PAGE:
The old room has been repurposed now as a kind of art studio: but the thick blue curtains are still there, there is a sofa-bed in place of my own old bed (on which my youngest son now sleeps, perhaps absorbing its melancholy, like radon seeping from the rocks, while he sleeps), but it is in the same place; the little sink in the corner, into which I would piss and occasionally puke, is still there, but the taps have jammed solid. The mirror is still there, though, into which I would, as Nigel Molesworth put it, gaze at my strange unatural (sic) beauty, and ask what purpose it served.

For the main thing that bothered me in that room, from 1975 on, was of achieving, in the Freudian phrase, full genitality – or getting laid. Once this question arose, it became impossible to dislodge, and when I say I spent every hour of every day worried that I would somehow die before I lost my cherry, I do not mean I thought about it once an hour. No: I thought about it through all of every hour, of every day. And night. Even my dreams had only one subject.

Of course, it wasn’t just the brute urges of the body. The heart, or the soul, if you wish, yearned, too; and the idea of finding someone who could satisfy both carnal and spiritual selves seemed so perfect that it also seemed unattainable. So, to distract myself, I would read; and once I was tall enough to peer over a bar without standing on tiptoe, I would go to the local pub and have a couple of pints of Guinness, which would be enough to get my 14-year-old body sozzled. (How on earth did I manage that? I was small for my age and shaving was as remote a prospect as sex, but somehow I had the kind of bearing which convinced barmen that it was OK to serve me. I wonder if it is somehow my fault that there are now signs everywhere saying you’re going to be asked for proof of age if you look under 25. Twenty-five!)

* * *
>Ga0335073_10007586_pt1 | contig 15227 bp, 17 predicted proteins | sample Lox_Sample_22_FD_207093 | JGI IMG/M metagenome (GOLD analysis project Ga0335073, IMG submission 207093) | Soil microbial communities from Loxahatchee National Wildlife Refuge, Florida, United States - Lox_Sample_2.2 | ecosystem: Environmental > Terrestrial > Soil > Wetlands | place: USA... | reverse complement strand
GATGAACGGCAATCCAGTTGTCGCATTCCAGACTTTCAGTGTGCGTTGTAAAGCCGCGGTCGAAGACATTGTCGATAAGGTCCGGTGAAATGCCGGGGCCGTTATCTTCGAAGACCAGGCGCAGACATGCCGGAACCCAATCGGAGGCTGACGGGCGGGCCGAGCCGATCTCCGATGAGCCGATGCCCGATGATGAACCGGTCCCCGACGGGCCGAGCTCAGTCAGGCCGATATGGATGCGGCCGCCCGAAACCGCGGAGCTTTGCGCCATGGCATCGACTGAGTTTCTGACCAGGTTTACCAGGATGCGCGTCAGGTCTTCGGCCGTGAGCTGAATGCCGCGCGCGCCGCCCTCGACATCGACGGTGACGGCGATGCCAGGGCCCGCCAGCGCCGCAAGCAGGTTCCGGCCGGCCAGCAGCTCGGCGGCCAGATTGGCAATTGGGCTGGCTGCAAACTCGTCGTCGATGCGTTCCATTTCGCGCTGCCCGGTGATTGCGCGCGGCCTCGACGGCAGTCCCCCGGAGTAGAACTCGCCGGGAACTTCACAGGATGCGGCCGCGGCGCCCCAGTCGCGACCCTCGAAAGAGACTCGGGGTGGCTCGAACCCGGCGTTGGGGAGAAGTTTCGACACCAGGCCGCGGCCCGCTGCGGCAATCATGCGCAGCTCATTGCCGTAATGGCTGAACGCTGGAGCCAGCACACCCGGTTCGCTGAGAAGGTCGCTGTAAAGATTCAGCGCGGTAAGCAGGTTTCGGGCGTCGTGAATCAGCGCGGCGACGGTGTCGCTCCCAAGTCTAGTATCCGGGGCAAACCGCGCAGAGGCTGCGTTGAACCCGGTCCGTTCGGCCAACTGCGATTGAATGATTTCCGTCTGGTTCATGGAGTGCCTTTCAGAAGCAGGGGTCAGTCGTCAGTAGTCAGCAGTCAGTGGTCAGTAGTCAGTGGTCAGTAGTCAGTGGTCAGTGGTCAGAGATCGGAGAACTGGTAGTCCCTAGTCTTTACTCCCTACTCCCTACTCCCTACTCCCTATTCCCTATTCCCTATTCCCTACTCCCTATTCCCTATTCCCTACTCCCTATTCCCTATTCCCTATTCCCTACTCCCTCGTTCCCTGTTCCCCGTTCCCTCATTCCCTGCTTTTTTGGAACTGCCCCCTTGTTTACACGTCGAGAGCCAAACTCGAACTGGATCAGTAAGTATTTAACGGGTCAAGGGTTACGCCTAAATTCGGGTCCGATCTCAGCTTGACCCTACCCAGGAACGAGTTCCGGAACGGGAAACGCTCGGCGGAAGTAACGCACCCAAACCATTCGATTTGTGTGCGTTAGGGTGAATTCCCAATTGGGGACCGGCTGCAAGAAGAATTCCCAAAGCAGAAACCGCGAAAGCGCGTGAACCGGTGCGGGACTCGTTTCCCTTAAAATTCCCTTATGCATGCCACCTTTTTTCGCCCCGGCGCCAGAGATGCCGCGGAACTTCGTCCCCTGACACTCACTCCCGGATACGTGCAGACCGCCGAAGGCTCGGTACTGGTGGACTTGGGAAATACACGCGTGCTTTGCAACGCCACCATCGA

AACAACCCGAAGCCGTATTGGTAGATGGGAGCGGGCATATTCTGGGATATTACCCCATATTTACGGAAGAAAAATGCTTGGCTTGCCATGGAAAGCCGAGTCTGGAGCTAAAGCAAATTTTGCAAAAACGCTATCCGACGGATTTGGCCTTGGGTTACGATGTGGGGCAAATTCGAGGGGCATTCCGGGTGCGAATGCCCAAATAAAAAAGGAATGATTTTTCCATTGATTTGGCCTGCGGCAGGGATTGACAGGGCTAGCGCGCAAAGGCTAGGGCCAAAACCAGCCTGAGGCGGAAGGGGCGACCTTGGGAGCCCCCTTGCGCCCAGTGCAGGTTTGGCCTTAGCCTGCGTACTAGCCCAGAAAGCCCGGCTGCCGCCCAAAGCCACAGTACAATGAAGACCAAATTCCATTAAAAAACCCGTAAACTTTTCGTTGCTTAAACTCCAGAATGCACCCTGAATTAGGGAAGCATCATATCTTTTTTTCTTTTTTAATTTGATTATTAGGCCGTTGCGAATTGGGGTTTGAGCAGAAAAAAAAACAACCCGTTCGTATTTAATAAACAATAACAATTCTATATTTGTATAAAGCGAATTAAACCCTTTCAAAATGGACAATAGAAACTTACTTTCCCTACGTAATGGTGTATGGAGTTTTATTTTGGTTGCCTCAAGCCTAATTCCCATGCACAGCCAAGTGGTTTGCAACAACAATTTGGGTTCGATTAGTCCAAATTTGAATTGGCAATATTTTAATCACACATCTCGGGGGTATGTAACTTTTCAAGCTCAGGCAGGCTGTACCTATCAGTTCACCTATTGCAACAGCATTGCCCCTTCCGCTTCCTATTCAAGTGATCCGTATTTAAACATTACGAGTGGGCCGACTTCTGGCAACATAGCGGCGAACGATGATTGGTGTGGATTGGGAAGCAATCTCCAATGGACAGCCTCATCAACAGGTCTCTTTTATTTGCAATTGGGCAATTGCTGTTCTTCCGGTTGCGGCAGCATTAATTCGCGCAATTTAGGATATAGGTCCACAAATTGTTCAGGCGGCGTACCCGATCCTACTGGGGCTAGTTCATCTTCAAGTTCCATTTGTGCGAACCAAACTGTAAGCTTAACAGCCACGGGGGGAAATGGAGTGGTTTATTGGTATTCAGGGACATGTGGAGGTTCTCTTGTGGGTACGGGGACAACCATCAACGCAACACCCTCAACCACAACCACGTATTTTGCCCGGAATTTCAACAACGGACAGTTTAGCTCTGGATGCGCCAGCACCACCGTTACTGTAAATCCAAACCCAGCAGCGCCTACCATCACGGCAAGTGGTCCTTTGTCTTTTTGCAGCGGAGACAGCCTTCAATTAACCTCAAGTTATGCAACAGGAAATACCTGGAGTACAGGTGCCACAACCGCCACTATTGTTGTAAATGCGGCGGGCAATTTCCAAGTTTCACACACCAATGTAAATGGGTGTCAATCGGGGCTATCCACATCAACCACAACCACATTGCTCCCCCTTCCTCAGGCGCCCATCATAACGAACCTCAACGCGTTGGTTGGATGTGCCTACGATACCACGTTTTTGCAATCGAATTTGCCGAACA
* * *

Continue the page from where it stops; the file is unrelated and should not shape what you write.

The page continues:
So, in 2015, as I retrace the familiar steps and retire to bed, I look for reading matter. Most of my books are dispersed (quite a few of them in boxes in the loft above, creating ominous cracks in the ceiling beneath), but there are a few survivors; a P G Wodehouse or two, a set of Wisdens, much loved, from 1974-85. I pull out the 1974 edition and read of the promising young Somerset players Ian Botham and I V A Richards and their proud captain, Brian Close. I had forgotten he’d captained Somerset. (This was a week before his death.)

I turn the light off. The curtains in my old room shut out the light; in the Hovel it never gets dark, the street never wholly quiet. East Finchley, at night, is as silent as the grave. And the lines from Marvell pop into my head before I fall asleep. You know the ones? “The grave’s a fine and private place,/But none, I think, do there embrace.” 

Nicholas Lezard is a literary critic for the Guardian and also writes for the Independent. He writes the Down and Out in London column for the New Statesman.

This article first appeared in the 01 October 2015 issue of the New Statesman, The Tory tide